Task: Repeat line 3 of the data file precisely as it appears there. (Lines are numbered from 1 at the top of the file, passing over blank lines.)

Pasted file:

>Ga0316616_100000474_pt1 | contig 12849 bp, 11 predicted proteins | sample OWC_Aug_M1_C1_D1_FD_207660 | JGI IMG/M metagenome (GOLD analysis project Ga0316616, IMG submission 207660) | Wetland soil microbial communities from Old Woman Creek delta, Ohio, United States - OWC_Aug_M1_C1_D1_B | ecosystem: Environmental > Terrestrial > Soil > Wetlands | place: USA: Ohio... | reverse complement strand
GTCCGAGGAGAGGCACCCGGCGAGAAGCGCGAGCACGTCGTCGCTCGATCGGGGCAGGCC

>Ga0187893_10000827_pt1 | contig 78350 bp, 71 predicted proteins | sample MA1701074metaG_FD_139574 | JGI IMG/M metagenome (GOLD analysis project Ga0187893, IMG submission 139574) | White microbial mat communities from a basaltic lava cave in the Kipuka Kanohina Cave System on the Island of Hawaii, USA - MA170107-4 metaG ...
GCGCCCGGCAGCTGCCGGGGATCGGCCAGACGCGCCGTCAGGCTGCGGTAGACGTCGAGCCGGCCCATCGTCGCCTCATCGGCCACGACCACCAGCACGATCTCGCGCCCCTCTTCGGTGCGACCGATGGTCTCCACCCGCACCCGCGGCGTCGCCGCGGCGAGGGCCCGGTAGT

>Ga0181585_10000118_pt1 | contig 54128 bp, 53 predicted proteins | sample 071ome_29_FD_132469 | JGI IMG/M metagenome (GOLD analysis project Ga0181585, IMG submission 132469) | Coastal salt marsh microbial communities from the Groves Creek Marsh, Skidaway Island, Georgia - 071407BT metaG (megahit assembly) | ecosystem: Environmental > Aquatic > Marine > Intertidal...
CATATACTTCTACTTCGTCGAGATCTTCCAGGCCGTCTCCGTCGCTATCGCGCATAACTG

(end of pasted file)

>Ga0187893_10000827_pt1 | contig 78350 bp, 71 predicted proteins | sample MA1701074metaG_FD_139574 | JGI IMG/M metagenome (GOLD analysis project Ga0187893, IMG submission 139574) | White microbial mat communities from a basaltic lava cave in the Kipuka Kanohina Cave System on the Island of Hawaii, USA - MA170107-4 metaG ...